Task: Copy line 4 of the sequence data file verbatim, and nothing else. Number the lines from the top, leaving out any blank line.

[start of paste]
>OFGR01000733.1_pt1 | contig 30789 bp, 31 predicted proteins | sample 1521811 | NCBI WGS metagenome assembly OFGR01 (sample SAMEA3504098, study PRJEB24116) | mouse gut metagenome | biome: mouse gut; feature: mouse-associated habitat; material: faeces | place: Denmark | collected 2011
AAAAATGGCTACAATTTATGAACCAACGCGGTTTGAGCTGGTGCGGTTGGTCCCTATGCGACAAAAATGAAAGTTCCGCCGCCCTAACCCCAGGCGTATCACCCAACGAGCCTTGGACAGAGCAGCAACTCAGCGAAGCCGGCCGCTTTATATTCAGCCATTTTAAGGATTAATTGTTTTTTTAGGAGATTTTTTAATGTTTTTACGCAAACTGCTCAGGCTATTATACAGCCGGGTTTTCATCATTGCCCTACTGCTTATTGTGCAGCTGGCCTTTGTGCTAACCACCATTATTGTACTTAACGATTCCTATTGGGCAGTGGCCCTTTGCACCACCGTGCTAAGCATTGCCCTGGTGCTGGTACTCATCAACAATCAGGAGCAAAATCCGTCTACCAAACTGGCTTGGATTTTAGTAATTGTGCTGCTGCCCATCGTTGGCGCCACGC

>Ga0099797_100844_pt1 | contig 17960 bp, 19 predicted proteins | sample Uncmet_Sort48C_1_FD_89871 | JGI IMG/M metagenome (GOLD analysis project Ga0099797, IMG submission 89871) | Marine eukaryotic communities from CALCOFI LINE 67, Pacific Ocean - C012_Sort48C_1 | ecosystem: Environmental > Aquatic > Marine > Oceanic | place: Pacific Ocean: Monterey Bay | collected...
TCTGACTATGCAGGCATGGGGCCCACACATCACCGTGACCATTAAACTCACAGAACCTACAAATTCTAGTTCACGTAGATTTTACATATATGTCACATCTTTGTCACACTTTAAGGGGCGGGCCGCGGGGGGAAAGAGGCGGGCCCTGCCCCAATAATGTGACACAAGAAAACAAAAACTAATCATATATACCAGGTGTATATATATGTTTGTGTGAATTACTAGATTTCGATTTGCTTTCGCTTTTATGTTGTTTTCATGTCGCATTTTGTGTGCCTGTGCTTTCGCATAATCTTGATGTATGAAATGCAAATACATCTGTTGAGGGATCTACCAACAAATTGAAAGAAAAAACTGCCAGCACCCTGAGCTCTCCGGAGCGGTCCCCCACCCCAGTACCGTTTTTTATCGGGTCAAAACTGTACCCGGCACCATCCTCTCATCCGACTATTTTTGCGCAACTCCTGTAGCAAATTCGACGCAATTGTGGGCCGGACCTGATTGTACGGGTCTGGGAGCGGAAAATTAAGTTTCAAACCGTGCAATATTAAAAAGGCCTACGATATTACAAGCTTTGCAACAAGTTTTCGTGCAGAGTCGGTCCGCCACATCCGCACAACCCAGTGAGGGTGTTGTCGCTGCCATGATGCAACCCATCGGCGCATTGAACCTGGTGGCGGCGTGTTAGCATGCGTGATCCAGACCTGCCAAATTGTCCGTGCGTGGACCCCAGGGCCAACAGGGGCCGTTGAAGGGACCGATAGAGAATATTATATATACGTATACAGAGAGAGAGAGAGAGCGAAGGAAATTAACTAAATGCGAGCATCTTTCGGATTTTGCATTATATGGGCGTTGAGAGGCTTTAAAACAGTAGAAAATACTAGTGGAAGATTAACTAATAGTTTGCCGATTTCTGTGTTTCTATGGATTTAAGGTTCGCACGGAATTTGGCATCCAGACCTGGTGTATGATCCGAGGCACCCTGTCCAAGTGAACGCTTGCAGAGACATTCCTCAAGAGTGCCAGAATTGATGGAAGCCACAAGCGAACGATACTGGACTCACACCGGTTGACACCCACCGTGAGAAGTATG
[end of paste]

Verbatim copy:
TCTGACTATGCAGGCATGGGGCCCACACATCACCGTGACCATTAAACTCACAGAACCTACAAATTCTAGTTCACGTAGATTTTACATATATGTCACATCTTTGTCACACTTTAAGGGGCGGGCCGCGGGGGGAAAGAGGCGGGCCCTGCCCCAATAATGTGACACAAGAAAACAAAAACTAATCATATATACCAGGTGTATATATATGTTTGTGTGAATTACTAGATTTCGATTTGCTTTCGCTTTTATGTTGTTTTCATGTCGCATTTTGTGTGCCTGTGCTTTCGCATAATCTTGATGTATGAAATGCAAATACATCTGTTGAGGGATCTACCAACAAATTGAAAGAAAAAACTGCCAGCACCCTGAGCTCTCCGGAGCGGTCCCCCACCCCAGTACCGTTTTTTATCGGGTCAAAACTGTACCCGGCACCATCCTCTCATCCGACTATTTTTGCGCAACTCCTGTAGCAAATTCGACGCAATTGTGGGCCGGACCTGATTGTACGGGTCTGGGAGCGGAAAATTAAGTTTCAAACCGTGCAATATTAAAAAGGCCTACGATATTACAAGCTTTGCAACAAGTTTTCGTGCAGAGTCGGTCCGCCACATCCGCACAACCCAGTGAGGGTGTTGTCGCTGCCATGATGCAACCCATCGGCGCATTGAACCTGGTGGCGGCGTGTTAGCATGCGTGATCCAGACCTGCCAAATTGTCCGTGCGTGGACCCCAGGGCCAACAGGGGCCGTTGAAGGGACCGATAGAGAATATTATATATACGTATACAGAGAGAGAGAGAGAGCGAAGGAAATTAACTAAATGCGAGCATCTTTCGGATTTTGCATTATATGGGCGTTGAGAGGCTTTAAAACAGTAGAAAATACTAGTGGAAGATTAACTAATAGTTTGCCGATTTCTGTGTTTCTATGGATTTAAGGTTCGCACGGAATTTGGCATCCAGACCTGGTGTATGATCCGAGGCACCCTGTCCAAGTGAACGCTTGCAGAGACATTCCTCAAGAGTGCCAGAATTGATGGAAGCCACAAGCGAACGATACTGGACTCACACCGGTTGACACCCACCGTGAGAAGTATG